Tribeca: Aubrey Plaza, Max Greenfield Talk Breaking Out of TV Roles for 'About Alex'

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Maggie Grace, Max Greenfield and Aubrey Plaza at Thursday's "About Alex" Tribeca premiere.

The cast of small-screen favorites also revealed how that background helped them with the indie drama, while writer-director Jesse Zwick shared what he learned from his veteran-producer dad, Ed Zwick, who executive produced the title.

The indie drama About Alex features a number of well-known TV actors, including Parks and Recreation's Aubrey Plaza, New Girl's Max Greenfield and Parenthood's Jason Ritter.

The movie's writer-director, Jesse Zwick, who makes his feature film debut with the project, also has a TV background, not only writing for Parenthood but also being the son of legendary producer Ed Zwick (Thirtysomething, My So-Called Life, Once and Again).

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The elder Zwick executive produced the project, but his writer-director son is quick to clarify his dad's involvement, noting that while he didn't provide any of the film's funding, he did offer guidance throughout the process.

He also helped get the film's primary producer, Adam Saunders, on board.

"I met Ed through our last movie; he sort of mentored us," Saunders explains to The Hollywood Reporter. "And he sent me the script and asked my opinion of it, and I said, 'It's amazing, and you have to let me produce it.' He said, 'It's not my decision; it's Jesse's, so he introduced me to Jesse, and I was lucky enough to have Jesse choose me to produce it."

The Big Chill-like film focuses on a group of college friends who reunite for a weekend away after drifting apart following graduation.

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"It was inspired, in certain ways, by a real group of college friends that I had," Jesse Zwick tells THR. "We've tried throughout the years to stay in touch with each other, but it grows more difficult as we all get older and take jobs and have girlfriends and boyfriends and sort of move on with our lives, so we've tried mightily to maintain those bonds. And it was a story about a group of people who are sort of entering adulthood and maybe their sort of last throes of adolescence, asking themselves what they all still mean to each other."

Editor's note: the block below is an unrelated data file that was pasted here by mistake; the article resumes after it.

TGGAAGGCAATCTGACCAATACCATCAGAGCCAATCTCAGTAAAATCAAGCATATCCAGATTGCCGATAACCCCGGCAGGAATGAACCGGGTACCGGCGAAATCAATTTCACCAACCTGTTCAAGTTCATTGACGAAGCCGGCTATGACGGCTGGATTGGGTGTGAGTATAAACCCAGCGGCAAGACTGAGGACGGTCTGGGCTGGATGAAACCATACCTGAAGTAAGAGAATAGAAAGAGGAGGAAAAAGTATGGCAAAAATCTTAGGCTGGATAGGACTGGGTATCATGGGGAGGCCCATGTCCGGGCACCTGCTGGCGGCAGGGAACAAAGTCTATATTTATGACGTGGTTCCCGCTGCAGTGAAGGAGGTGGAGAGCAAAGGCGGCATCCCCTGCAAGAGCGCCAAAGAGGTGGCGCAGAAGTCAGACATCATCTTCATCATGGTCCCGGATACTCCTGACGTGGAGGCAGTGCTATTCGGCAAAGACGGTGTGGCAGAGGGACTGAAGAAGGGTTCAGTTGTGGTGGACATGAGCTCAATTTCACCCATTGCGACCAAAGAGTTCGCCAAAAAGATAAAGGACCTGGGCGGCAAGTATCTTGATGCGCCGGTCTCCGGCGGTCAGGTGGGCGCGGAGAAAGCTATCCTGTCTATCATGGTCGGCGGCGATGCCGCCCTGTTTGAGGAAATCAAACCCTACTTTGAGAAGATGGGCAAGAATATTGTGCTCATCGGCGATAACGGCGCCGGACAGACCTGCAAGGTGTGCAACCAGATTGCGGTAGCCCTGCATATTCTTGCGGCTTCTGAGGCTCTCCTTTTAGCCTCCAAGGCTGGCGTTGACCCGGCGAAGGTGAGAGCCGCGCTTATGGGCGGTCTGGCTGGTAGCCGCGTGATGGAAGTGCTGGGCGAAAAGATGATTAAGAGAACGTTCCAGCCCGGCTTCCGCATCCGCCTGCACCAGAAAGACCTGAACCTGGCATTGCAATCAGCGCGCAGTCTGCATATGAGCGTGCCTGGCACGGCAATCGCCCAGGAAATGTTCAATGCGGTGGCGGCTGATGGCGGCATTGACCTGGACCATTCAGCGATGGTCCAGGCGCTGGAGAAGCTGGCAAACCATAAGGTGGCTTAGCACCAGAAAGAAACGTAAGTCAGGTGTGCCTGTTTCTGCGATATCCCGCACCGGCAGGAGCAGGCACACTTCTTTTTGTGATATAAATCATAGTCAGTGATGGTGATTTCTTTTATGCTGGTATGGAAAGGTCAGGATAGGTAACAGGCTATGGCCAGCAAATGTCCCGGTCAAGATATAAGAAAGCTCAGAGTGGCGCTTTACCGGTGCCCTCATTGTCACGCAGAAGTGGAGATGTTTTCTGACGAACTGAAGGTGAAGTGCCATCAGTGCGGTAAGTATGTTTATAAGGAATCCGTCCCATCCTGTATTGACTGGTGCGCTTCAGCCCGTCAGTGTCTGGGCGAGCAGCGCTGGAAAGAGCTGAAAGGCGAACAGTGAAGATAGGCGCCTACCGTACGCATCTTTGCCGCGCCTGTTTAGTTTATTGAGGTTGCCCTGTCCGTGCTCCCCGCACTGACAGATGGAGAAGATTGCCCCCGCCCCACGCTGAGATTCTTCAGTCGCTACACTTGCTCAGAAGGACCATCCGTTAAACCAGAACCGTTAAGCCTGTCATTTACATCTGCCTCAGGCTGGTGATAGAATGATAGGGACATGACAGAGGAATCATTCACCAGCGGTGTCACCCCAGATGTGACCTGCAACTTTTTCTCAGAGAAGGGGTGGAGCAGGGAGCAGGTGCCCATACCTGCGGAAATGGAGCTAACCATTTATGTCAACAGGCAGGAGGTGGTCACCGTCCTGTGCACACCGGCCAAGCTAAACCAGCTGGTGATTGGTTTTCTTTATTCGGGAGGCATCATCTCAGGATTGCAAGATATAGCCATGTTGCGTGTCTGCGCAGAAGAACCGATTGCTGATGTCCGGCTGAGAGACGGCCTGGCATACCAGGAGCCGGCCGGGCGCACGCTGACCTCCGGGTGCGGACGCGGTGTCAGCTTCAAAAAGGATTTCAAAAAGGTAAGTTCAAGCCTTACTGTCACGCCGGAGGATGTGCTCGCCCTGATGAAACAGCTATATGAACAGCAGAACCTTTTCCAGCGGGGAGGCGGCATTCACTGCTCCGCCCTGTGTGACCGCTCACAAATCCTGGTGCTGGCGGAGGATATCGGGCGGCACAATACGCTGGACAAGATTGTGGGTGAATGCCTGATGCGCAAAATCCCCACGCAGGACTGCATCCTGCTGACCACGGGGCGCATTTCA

Saunders says it was the incorporation of social media into that story that hooked him.

"I hadn't seen a movie that really captured this concept of how social media has changed our friendships and that kind of thing," he says. "I hadn't seen that kind of thing done so articulately before. I just felt really passionately about this movie. It's a really beautiful, timely piece."

Jesse Zwick, who explains that he was able to learn by observing the behind-the-scenes process on his father's sets, also says that his experience writing for Parenthood helped him with the ensemble and dramedy qualities of About Alex.

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Many of the film's stars say that it was the involvement of other actors in the cast that made them want to sign on and some, such as Parks and Recreation's Plaza, liked the opportunity it provided to break out of their well-known TV roles.

"Being on TV is a totally different thing than doing independent films," Plaza tells THR. "So for me it's just helpful to break out of doing TV and just do something that's challenging in different ways."

Plaza adds that she also liked that her role in About Alex was much closer to who she really is.

"I really loved the character because she was actually my age and going through things that I can relate to, which is rare," she says. "I usually play characters that are a lot younger than me, so I really loved the idea that I could actually play someone that was late 20s and at that time in her life when she's trying to re-evaluate things and figure out what she wants. Everyone goes through that when they turn 30."

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Greenfield also says it was helpful to "shed" his New Girl character for a bit, but he found that the skills he's picked up from working on the hit Fox comedy helped him with this film.

"You're acting week in and week out, you're picking up different techniques, you're picking up different things that you learned over a long period of time so that when you get to do a movie like this that's so different, you get to go, 'Well what if I applied some of the stuff that I learned here to this?' A nd I feel like a lot of those things served me well in this film," Greenfield tells THR.

Ritter adds that he felt the film's comedy vets were able to draw on their improvisational experience.

"In an independent movie, they're able to use that talent for drama and have it be as spontaneous and have them put in moments of lightness," he said. "But I also think that people who work in TV are used to a really fast pace, getting a lot of pages done a day, coming to work memorized and prepared. So you had a whole group of people who came to work every day ready to work and had done their homework."